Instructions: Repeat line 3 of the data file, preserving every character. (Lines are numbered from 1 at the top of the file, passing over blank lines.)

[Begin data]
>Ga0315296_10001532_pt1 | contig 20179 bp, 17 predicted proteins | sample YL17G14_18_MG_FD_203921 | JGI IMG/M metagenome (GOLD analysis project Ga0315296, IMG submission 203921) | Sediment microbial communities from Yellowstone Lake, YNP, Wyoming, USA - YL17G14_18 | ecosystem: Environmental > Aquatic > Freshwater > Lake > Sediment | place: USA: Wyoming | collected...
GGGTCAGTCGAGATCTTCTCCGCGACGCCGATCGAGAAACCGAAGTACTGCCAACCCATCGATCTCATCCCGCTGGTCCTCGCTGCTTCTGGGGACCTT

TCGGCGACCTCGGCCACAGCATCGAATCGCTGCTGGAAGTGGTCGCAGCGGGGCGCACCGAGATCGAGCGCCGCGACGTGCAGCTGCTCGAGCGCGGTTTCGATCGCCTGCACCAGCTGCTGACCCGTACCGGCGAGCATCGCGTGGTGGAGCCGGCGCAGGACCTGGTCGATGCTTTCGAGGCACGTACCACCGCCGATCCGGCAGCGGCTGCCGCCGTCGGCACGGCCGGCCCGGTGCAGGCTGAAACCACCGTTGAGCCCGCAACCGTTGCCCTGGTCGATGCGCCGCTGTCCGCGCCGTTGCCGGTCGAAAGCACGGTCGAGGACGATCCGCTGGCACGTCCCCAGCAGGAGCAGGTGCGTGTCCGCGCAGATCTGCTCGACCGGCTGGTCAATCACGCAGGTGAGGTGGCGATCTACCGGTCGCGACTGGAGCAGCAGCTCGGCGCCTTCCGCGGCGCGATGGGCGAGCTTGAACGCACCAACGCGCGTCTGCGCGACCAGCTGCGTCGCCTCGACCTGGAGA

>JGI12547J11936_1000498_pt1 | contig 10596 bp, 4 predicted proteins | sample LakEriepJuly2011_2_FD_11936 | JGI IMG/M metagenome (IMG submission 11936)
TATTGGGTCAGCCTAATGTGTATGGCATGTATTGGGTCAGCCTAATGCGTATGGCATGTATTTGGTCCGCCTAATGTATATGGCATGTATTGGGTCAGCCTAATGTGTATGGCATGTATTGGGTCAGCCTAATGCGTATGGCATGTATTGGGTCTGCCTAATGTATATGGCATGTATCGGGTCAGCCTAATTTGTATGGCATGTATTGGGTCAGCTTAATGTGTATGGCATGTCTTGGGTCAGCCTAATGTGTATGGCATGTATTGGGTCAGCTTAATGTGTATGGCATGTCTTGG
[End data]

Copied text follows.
TCGGCGACCTCGGCCACAGCATCGAATCGCTGCTGGAAGTGGTCGCAGCGGGGCGCACCGAGATCGAGCGCCGCGACGTGCAGCTGCTCGAGCGCGGTTTCGATCGCCTGCACCAGCTGCTGACCCGTACCGGCGAGCATCGCGTGGTGGAGCCGGCGCAGGACCTGGTCGATGCTTTCGAGGCACGTACCACCGCCGATCCGGCAGCGGCTGCCGCCGTCGGCACGGCCGGCCCGGTGCAGGCTGAAACCACCGTTGAGCCCGCAACCGTTGCCCTGGTCGATGCGCCGCTGTCCGCGCCGTTGCCGGTCGAAAGCACGGTCGAGGACGATCCGCTGGCACGTCCCCAGCAGGAGCAGGTGCGTGTCCGCGCAGATCTGCTCGACCGGCTGGTCAATCACGCAGGTGAGGTGGCGATCTACCGGTCGCGACTGGAGCAGCAGCTCGGCGCCTTCCGCGGCGCGATGGGCGAGCTTGAACGCACCAACGCGCGTCTGCGCGACCAGCTGCGTCGCCTCGACCTGGAGA